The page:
If men referred to themselves as on the down-low, the term was used to mean that they're still masculine and having sex with men, but that their sexuality was something that was not common knowledge to their family members or other people.
To me, the trend of the more masculine partners having more power and making the decisions about condom use seemed very similar to the gender power dynamics that heterosexual women face. Did any of the men make mention of gender roles in their relationships?
Yes. Gender norms certainly came up in the interviews. Some of the young men did identify as being the female in the relationship, or the "bitch" in those lines. But this dynamic was found mostly in young men who had older, insertive partners. They used heterosexual gender norms and described them in how they interacted with their partners.
What was particularly troubling for me was this deferring control of condom use to the insertive older partner. We see this in the heterosexual data about girls having sex with older partners and them being at greater risk for HIV because of the power dynamics.
With some of the younger men, they were having sex with men who were 5-10 years older than them. They didn't describe these relationships as problematic or said that they were coerced into sex-it seemed normal to them and that's disconcerting. Because a 14-year-old having sex with a 28-year-old is not normal.
While cultural differences are important in understanding why people do what they do, some media outlets have taken these findings and have made some problematic assumptions about all gay black men-basically pathologizing them.
Exactly, our findings are not new or solely linked to black gay men. Whether it's the Bear or the Jock, this idea of hypermasculinty is present in the white gay community. On the online sex sites, gay men of all races are writing, "no femmes or fats."
In terms of choosing sexual partners and HIV, these issues date back to the '80s and '90s, when being muscular and working out was preferable because people thought that meant men weren't sick. That's when the twink went out of flavor.
And while this preference for men who are perceived as more masculine is not unique to black gay men, I think unlike men of the majority, black men have historically had less access to the American idea of masculinity and socioeconomic empowerment. Perhaps this lack of access has created this notion that black masculinity is more about what they can access: physical strength, sexual prowess and thug mentality.
I am not sure what that means to this population, or how that changes their risk relative to each other. We don't have enough information at this point.
What do you hope this study will usher in for the future?
You know, this type of research begs for more research so that it can be generalized and used on a larger scale in the future. I hope that more work will be done on understanding what masculinity means and how can we measure that for different populations. What rings to 20-year-old white males doesn't mean the same for the young gay black population.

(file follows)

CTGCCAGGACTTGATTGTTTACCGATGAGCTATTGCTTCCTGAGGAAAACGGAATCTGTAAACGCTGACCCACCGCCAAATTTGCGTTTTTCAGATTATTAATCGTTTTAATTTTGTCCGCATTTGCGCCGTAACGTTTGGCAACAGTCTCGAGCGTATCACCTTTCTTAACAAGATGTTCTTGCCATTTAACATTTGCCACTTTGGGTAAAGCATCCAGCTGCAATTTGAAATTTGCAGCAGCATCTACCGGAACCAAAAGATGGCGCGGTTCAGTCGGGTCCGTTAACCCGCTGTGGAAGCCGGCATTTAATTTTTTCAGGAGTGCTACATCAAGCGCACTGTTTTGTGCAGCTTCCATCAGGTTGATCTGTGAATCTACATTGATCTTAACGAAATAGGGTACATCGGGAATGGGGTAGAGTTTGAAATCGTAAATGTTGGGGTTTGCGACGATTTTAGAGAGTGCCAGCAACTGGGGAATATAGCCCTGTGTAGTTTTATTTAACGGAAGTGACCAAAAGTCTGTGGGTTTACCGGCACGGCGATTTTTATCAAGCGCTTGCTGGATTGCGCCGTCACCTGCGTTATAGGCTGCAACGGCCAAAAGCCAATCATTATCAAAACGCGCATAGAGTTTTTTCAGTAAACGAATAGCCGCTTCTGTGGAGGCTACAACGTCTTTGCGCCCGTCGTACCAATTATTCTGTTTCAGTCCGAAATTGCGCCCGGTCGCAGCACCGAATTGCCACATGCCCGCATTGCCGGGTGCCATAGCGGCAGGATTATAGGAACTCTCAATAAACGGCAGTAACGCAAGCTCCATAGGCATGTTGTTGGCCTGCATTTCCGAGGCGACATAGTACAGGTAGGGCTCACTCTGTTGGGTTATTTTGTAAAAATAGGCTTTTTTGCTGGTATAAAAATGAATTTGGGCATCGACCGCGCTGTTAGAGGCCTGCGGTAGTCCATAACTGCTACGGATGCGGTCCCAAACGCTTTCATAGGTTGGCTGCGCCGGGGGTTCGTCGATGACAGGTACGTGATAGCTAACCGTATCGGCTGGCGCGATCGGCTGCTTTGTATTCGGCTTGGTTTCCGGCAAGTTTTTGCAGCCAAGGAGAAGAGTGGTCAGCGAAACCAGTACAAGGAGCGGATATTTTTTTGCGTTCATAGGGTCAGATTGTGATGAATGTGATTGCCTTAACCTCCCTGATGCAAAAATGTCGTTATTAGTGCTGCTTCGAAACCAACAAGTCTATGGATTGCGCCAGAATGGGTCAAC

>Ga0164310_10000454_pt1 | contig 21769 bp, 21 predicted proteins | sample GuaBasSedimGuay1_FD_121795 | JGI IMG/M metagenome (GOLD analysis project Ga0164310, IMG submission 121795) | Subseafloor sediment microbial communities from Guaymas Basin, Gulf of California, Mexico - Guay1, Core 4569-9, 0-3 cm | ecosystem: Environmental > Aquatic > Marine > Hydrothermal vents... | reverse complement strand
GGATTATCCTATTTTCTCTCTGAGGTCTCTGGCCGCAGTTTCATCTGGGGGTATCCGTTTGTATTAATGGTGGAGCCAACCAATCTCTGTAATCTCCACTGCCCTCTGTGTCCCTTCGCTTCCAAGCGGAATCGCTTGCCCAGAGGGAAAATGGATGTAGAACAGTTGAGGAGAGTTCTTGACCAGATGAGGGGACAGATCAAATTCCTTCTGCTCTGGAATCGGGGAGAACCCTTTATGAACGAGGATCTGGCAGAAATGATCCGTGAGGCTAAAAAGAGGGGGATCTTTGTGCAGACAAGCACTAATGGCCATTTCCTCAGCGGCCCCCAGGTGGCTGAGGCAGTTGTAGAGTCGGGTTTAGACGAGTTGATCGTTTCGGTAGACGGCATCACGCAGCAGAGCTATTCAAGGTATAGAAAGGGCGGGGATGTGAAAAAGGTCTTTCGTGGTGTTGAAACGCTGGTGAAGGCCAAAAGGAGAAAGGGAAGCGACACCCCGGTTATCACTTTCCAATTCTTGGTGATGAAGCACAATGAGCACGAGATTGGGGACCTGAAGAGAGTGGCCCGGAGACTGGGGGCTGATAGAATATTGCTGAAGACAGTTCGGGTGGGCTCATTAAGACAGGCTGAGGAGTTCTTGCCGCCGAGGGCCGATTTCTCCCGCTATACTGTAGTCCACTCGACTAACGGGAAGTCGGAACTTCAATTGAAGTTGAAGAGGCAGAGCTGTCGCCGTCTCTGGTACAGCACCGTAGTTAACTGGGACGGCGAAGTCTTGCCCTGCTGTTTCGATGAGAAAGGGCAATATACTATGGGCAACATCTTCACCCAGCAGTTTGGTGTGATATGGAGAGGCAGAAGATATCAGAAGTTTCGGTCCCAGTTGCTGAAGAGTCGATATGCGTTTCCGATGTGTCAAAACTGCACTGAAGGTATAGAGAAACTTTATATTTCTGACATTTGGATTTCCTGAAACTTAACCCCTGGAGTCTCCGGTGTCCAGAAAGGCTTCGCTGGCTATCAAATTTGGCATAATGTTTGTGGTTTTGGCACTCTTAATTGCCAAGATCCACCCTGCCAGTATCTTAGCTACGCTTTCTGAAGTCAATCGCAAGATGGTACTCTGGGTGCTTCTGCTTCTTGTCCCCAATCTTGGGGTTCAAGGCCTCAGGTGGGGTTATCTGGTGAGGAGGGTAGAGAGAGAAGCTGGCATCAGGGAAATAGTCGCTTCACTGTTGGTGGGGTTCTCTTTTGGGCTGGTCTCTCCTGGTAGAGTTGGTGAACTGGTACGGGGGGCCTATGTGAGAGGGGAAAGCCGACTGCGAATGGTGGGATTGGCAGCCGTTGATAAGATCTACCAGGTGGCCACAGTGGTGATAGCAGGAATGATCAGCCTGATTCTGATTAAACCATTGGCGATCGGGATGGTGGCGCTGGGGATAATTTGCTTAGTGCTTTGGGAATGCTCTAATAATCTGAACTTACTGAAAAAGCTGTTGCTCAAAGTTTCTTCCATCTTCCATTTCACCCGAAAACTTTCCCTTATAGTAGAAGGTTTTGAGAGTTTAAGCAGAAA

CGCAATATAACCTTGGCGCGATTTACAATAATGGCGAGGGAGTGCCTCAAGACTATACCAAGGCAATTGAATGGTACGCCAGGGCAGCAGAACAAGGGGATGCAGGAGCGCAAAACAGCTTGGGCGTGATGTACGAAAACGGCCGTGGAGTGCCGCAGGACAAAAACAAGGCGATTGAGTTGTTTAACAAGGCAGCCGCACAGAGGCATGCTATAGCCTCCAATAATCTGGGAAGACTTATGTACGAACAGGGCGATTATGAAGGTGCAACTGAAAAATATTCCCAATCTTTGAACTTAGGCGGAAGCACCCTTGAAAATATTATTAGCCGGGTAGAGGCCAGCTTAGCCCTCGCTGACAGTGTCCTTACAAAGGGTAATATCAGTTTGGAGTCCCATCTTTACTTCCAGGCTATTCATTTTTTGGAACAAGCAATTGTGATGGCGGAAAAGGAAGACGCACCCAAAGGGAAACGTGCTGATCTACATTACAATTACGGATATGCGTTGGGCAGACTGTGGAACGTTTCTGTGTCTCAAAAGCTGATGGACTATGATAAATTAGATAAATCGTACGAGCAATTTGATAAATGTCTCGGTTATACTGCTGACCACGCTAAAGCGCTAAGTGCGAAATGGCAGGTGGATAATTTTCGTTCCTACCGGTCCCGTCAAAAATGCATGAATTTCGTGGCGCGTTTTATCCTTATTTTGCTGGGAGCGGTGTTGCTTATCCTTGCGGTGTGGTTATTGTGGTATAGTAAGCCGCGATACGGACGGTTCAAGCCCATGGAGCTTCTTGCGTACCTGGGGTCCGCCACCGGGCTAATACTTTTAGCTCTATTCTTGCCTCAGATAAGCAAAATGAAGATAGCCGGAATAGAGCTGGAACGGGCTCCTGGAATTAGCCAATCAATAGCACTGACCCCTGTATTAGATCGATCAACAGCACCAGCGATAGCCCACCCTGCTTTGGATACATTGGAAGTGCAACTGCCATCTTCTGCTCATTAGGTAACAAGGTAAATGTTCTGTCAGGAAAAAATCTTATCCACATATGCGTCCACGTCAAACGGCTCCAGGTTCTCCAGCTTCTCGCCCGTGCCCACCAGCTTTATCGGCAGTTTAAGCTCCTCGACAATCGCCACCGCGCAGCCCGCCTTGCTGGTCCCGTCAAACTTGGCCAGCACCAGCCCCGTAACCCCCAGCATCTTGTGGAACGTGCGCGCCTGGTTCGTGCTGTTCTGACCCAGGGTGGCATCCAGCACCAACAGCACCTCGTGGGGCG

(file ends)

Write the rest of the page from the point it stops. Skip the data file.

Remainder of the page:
It's also important that we do more research on what the different expectations of masculinity are for different communities, why people desire it and how masculinity is something that's valued in certain communities. Looking at the men we interviewed, being masculine was valued and there was this huge drive in maintaining it.
Did the men in the study discuss any expectations that straight black people had for them to act masculine?
Yes. There was a lot of talk about family members trying to change their effeminate behavior and mold them into being something more masculine. There were stories about being punished for being effeminate, parents trying to play sports with them or trying to encourage them to sleep with women.
A number of men interviewed told us that their sexual orientation was a secret from their families, hence this piece about having a masculine partner to help them maintain nondisclosure. For a lot of these young men, being out with their sexuality could lead them to being isolated from their family and loved ones. One person said in order for him to be accepted, he knew that he couldn't change his sexuality, but he had created strategies of putting on a certain image in order to maintain the connection with his family.
Any final thoughts you want to share about this study?
Just that the most important thing for me is that there are these young men who have these important things to say about their lives and experiences and it's important research because it points to potential problems out there that need to be addressed. It's not clear how big or small these problems are, but they exist and we need to work to address them.